Category: Daily News

Claim: Climate Change to Kill Coffee and Avocados (Again)

Guest essay by Eric Worrall

Don’t they ever get tired of being wrong?

Coffee may become more scarce and expensive thanks to climate change – new research

January 28, 2022 12.27am AEDT

Denis J Murphy
Professor of Biotechnology, Head of Genomics & Computational Biology Research, University of South Wales

The world could lose half of its best coffee-growing land under a moderate climate change scenario. Brazil, which is the currently world’s largest coffee producer, will see its most suitable coffee-growing land decline by 79%. 

That’s one key finding of a new study by scientists in Switzerland, who assessed the potential impacts of climate change on coffee, cashews and avocados. All three are important globally traded crops that are mainly produced by small-scale farmers in the tropics.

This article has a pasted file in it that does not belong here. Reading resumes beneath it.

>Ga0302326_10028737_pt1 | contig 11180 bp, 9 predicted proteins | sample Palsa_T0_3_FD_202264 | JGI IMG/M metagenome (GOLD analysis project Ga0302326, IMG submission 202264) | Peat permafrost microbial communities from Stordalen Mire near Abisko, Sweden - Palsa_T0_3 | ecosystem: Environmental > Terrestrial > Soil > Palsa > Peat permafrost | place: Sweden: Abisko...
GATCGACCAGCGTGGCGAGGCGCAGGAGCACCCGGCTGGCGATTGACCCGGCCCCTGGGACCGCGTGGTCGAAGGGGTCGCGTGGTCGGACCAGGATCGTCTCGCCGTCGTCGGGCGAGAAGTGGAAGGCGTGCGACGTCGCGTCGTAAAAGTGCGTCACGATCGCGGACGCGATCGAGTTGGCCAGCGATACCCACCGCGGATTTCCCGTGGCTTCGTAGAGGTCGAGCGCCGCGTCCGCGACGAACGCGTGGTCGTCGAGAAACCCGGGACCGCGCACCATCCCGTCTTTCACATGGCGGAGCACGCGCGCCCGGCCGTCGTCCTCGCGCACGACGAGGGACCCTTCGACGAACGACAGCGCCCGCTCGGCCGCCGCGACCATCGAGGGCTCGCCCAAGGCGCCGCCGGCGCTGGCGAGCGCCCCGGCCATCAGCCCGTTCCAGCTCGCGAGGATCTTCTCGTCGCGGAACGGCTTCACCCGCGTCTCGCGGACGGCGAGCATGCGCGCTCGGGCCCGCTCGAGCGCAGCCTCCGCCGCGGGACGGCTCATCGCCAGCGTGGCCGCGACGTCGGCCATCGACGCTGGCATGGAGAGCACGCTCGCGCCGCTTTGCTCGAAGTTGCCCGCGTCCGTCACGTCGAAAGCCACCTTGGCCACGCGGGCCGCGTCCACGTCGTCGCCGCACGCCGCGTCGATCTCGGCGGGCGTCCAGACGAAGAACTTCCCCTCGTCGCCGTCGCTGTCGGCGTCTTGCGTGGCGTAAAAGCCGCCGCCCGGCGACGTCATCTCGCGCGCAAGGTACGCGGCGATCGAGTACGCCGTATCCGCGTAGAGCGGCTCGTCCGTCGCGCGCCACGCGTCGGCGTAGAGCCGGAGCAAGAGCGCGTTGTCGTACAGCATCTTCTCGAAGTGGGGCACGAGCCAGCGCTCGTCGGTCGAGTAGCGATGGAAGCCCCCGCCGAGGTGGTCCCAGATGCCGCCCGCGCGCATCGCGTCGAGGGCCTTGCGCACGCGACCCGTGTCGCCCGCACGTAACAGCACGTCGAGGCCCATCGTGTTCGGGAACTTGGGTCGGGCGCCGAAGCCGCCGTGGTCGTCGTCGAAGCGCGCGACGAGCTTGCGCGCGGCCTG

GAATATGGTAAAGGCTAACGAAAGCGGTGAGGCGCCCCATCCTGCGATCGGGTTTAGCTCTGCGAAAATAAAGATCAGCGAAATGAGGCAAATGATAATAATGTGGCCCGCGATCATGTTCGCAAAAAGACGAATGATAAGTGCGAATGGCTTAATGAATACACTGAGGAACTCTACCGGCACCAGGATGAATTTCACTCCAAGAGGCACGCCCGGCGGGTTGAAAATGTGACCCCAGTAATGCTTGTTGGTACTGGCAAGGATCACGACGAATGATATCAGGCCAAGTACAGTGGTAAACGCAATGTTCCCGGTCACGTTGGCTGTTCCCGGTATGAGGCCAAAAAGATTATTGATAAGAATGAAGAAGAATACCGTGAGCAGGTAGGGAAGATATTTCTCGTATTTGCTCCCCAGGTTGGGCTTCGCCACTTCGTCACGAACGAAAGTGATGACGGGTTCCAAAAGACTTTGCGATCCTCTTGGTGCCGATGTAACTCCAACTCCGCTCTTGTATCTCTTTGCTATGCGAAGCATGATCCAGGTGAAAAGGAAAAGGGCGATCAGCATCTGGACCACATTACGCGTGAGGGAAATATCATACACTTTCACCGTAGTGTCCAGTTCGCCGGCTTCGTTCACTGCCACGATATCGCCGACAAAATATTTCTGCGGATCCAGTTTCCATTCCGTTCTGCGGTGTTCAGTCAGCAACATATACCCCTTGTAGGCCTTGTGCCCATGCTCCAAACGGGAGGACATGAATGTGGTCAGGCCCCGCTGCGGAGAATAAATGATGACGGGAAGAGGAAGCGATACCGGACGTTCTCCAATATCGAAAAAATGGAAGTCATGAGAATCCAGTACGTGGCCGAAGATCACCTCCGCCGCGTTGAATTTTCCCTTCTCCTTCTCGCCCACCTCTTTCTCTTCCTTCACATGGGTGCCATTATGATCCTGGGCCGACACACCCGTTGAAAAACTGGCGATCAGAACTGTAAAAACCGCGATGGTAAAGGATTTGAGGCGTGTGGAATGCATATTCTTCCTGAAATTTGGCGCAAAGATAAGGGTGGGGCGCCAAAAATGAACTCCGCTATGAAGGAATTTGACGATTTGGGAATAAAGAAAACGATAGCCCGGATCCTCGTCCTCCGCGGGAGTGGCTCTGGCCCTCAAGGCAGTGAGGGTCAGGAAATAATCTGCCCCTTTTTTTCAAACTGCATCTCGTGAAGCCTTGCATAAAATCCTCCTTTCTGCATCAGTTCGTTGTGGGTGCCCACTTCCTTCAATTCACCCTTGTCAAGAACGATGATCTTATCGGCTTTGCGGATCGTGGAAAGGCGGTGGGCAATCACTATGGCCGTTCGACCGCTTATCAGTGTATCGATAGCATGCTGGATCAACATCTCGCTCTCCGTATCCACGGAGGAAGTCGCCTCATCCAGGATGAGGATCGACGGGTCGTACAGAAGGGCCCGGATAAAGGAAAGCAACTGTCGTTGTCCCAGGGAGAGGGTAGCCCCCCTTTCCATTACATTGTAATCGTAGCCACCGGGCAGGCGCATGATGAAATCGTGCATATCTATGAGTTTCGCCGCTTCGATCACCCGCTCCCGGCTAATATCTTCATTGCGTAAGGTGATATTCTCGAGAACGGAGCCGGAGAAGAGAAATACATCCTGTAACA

Coffee is by far the most important with an expected revenue of US$460 billion (£344 billion) in 2022, while the figures for avocado and cashew are respectively $13 billion and $6 billion. While coffee mainly serves as a stimulatory beverage, avocados and cashews are widely consumed food crops that are rich in monounsaturated plant oils and other beneficial nutrients

Read more: https://theconversation.com/coffee-may-become-more-scarce-and-expensive-thanks-to-climate-change-new-research-175766

The abstract of the study;

Expected global suitability of coffee, cashew and avocado due to climate change

Roman Grüter, Tim Trachsel, Patrick Laube, Isabel Jaisli

Published: January 26, 2022